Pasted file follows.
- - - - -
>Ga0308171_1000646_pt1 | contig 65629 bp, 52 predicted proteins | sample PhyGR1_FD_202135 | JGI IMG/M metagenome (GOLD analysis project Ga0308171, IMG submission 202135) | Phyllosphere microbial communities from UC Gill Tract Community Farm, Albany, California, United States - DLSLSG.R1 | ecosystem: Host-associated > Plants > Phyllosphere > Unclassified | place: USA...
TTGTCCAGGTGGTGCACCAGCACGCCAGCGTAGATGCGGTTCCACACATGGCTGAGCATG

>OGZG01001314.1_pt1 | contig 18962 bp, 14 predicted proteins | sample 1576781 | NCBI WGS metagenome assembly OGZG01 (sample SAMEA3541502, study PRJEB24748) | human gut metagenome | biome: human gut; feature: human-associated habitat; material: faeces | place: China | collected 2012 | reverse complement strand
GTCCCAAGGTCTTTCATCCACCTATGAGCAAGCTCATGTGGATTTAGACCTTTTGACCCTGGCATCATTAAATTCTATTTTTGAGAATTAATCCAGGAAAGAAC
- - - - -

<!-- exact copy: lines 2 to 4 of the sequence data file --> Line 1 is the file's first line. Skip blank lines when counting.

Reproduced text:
TTGTCCAGGTGGTGCACCAGCACGCCAGCGTAGATGCGGTTCCACACATGGCTGAGCATG

>OGZG01001314.1_pt1 | contig 18962 bp, 14 predicted proteins | sample 1576781 | NCBI WGS metagenome assembly OGZG01 (sample SAMEA3541502, study PRJEB24748) | human gut metagenome | biome: human gut; feature: human-associated habitat; material: faeces | place: China | collected 2012 | reverse complement strand
GTCCCAAGGTCTTTCATCCACCTATGAGCAAGCTCATGTGGATTTAGACCTTTTGACCCTGGCATCATTAAATTCTATTTTTGAGAATTAATCCAGGAAAGAAC